Here is something that you may find interesting, i have three older brothers one that happens to be gay, one who is in Scotland somewhere and a drug addict and the third is my half brother who happens tom be a Jehovah Witness, strange but true, well the half brother called the brother who is gay and demanded to know why he was gay, well upon recieving the question my gay brother calmly asked him why he was straight, his reply is not shocking considering his beliefs he said because God made me that way, my gay brother told him that God made man in his image, the other brother agreed, then my gay brother told him I am gay because God made me this way and said good bye and hung up. I will finish my reply here because thee rest, including what I had to say on the subject is vulgar and not to be posted on anothers blog.
It always strikes me that it’s often the persecuted minorities that are ultimately the most tolerant. How ironic, that the faith that holds high the values of loving one’s “neighbors” ends up being the one that is swiftest to condemn others that don’t match their creed.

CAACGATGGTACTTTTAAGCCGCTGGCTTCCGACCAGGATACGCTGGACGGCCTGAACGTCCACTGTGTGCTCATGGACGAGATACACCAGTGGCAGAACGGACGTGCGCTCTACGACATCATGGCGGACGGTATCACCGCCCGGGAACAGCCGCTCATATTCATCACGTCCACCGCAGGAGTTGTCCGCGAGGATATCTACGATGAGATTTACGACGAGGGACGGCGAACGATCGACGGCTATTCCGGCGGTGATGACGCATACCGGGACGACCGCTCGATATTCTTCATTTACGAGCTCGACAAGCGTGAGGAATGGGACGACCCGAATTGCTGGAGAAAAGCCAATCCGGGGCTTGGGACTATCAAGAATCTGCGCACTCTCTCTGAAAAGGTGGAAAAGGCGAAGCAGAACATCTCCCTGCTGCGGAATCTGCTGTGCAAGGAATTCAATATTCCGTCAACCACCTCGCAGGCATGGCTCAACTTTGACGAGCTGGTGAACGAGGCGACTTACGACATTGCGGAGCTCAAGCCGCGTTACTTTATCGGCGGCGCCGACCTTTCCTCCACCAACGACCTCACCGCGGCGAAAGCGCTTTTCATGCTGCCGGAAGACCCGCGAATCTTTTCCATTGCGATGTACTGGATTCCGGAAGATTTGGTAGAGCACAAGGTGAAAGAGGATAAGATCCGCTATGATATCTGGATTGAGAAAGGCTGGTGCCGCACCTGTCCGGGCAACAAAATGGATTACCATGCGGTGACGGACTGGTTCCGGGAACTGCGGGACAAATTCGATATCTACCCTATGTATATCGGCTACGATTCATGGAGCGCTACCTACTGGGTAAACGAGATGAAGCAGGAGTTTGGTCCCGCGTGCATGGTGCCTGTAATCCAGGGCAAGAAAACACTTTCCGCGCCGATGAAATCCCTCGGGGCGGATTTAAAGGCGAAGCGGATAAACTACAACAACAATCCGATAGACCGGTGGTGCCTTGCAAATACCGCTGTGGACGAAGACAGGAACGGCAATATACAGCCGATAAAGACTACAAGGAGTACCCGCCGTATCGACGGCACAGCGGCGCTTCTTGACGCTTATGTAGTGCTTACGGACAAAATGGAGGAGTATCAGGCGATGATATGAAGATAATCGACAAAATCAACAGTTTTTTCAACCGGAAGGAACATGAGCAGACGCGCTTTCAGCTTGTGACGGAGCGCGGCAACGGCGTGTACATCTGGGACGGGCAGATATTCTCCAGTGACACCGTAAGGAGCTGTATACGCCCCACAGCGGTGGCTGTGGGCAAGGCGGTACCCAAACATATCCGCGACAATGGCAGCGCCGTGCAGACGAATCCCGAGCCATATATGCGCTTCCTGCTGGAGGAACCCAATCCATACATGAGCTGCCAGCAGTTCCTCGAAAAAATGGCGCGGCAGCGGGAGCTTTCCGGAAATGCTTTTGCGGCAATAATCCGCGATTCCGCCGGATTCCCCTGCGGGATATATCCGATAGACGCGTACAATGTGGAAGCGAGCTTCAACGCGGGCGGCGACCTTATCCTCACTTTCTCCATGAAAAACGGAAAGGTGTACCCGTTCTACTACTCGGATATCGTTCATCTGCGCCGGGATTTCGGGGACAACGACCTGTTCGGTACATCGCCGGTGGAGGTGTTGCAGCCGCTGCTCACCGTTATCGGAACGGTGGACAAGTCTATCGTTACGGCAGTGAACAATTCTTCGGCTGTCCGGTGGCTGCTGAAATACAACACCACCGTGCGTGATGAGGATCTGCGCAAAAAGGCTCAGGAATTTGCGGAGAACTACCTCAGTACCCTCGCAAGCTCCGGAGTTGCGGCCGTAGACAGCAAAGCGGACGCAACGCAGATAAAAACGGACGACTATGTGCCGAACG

I don’t reckon god, choice, or anything else has a whole lot to do with it. There are certain things that people simply don’t have the insight to question; I know I’m straight; your brother knows he’s gay; your half-brother knows he’s going to hell for it. Ms. Myers from Lenoir High School knows there’s no god.
A guy I’ve met at work knows aliens are listing to our cell phone calls.
At the end of the day, I try to ignore beliefs; I don’t particularly mind what you believe, and I don’t really care what you think of my own beliefs. What I don’t care for is when you start trying to push yours on me.
I’m sorry you have this kind of turmoil in your family; thank you for sharing.
See this is no worries for me, i dont think think that most people can accept others for who they truly are, intolerance is hateful, me i am happy if you are happy with yourself, and like you i have my own set of beliefs and like you i dont like it when other try to push their beliefs on others.